Assessments play an important role in the classroom. How positive and powerful the role, depends on how they are used. In my classroom I use a comprehensive assessment plan that consists of three types of assessments: diagnostic (before), formative (during) and summative (after). I use these types of assessments in an authentic, natural way that promotes ongoing progress in a positive manner. With careful planning and consideration I am able to use these types of assessments to enhance learning and intrinsic motivation.
The objective of my summative assessments are to assess student learning at the end of an instructional unit by comparing it against a standard or benchmark. Summative assessments can include mid-term or final exam, final project, etc. Summative assessments can be high stakes in nature.
The objective of my formative assessments are different. Formative assessments provide ongoing feedback to monitor student learning. I use formative assessments to improve my instruction and students use them to improve their learning. Formative assessments help students identify their strengths and areas that need work. I can use them to identify students and areas of instructions that need additional support. Formative assessments are usually low stakes in nature. Examples of formative assessments in my classroom include exit tickets, observations, interview, reflections, etc. My math lessons, such as my 2nd grade seafood data lesson all have a formative assessment component
Summative assessments can be considered formative in nature if they are used to improve instruction. For example data from the end of the unit, geometry exam, can be used to improved instruction when that unit is taught the next time. A case study I wrote regarding problems solving is an example how I can use information to improve instruction.
My school district is a standards based school. Grades are and should be criterion based. Grading should not comparative (such as grading on a curve) nor should grades be norm based (Moon & Tomlinson, 2013). Comparative grading or ranking students is one of the most toxic ingredient in the classroom and can lead to cheating (Kohn 2007).
I my classroom I also focus on feedback. Research on feedback shows that it is one of the most powerful single innovation that enhances achievement. The simplest way to improve learning is ‘dollops’ of feedback. Reports have even shown that by providing students with information about their standing in terms of particular objectives can increase their achievement by 37 percentile points. (Atherton 2013) I love showing students their reading charts and having them mark their growth. I like giving students instant feedback on their math benchmarks. They become the owners of their progress and really celebrate their growth.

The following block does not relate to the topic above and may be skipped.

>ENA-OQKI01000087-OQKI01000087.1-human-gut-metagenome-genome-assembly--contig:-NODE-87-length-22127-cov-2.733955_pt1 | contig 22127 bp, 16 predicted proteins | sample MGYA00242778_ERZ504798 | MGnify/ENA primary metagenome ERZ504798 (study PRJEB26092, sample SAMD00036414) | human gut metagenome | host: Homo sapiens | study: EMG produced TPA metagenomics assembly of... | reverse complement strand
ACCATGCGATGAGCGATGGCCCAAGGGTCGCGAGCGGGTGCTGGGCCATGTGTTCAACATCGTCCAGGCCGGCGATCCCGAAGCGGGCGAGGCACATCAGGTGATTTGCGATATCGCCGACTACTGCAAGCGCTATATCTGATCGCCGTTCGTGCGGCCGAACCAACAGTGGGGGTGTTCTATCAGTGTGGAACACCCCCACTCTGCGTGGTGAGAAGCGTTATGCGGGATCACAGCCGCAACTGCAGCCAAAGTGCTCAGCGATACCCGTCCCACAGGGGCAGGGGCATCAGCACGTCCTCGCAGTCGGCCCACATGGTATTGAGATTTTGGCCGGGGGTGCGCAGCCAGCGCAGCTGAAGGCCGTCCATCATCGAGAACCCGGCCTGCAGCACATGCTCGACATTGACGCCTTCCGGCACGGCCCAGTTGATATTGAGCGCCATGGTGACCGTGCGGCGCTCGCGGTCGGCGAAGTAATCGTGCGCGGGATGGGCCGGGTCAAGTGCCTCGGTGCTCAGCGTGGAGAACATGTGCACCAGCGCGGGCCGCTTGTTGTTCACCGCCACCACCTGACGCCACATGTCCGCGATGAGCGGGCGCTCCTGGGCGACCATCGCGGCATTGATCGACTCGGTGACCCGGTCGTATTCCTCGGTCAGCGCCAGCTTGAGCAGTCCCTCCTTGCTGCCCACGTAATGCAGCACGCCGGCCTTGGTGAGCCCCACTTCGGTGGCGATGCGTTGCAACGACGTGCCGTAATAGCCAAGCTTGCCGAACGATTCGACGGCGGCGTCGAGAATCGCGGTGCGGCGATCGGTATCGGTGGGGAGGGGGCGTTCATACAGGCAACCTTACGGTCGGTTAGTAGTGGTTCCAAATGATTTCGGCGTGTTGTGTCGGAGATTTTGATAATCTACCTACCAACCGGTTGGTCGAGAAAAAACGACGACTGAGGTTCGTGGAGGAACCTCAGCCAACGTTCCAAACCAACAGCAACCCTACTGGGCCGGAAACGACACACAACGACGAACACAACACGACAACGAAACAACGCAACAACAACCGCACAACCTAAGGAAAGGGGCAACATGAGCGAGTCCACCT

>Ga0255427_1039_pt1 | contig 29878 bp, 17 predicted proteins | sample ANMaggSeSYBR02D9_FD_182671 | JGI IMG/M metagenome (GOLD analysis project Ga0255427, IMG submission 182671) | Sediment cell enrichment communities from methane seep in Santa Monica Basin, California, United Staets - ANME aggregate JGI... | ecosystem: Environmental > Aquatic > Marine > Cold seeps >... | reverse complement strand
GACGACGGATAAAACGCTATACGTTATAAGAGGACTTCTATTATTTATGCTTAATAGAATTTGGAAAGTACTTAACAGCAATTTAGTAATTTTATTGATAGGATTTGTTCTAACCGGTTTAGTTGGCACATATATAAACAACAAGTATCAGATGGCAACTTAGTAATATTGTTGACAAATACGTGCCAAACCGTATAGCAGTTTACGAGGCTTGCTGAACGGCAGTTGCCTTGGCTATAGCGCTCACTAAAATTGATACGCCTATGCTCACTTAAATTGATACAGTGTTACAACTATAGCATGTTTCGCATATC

As a classroom teacher I make sure objectives are set and provide frequent, timely feedback. Our classroom assessment feedback should be corrective in character and be specific to objective. It is also important to remember that students can provide their own feedback in meaningful ways with great success. Classroom assessments need to be formative in nature. They need be used to modify teaching and learning activities. Classroom assessment feedback should encourage students to improve and progress.
Assessments are similar to the instrument in a car. The instruments in a car use measurement to provide information. They can tell you if you need to slow down or speed up, they provide warnings signals if something isn’t work etc. It is possible to get to my destination without instruments but that would require everything to go perfectly. In education things don’t always run smoothly. We need the instruments to help us reach our destination. They aren’t our point of focus but they a necessary tool.
Atherton J S. Learning and Teaching; What works best [On-line: UK]. 2013. retrieved 15 March 2016 from http://www.learningandteaching.info/teaching/what_works.htm
Kohn, Alfie. The Homework Myth: Why Our Kids Get Too Much of a Bad Thing. Cambridge, Mass.: Da Capo Lifelong, 2007. Print.
Moon, Tonya R., and Carol A. Tomlinson. Assessment and Student Success in a Differentiated Classroom. N.p.: ASCD, 2013. Print.
Student Case Study
A case study I completed for EDMA 608 Problem Solving. For my case study I chose to use the math problem: Follow the Bouncing Ball. This case study demonstrates my ability to use student work to adjust my instruction.
Seafood Data Lesson
This 2nd grade measurement and data lesson about seafood consumption demonstrates how assessments are built into all of my lesson plans.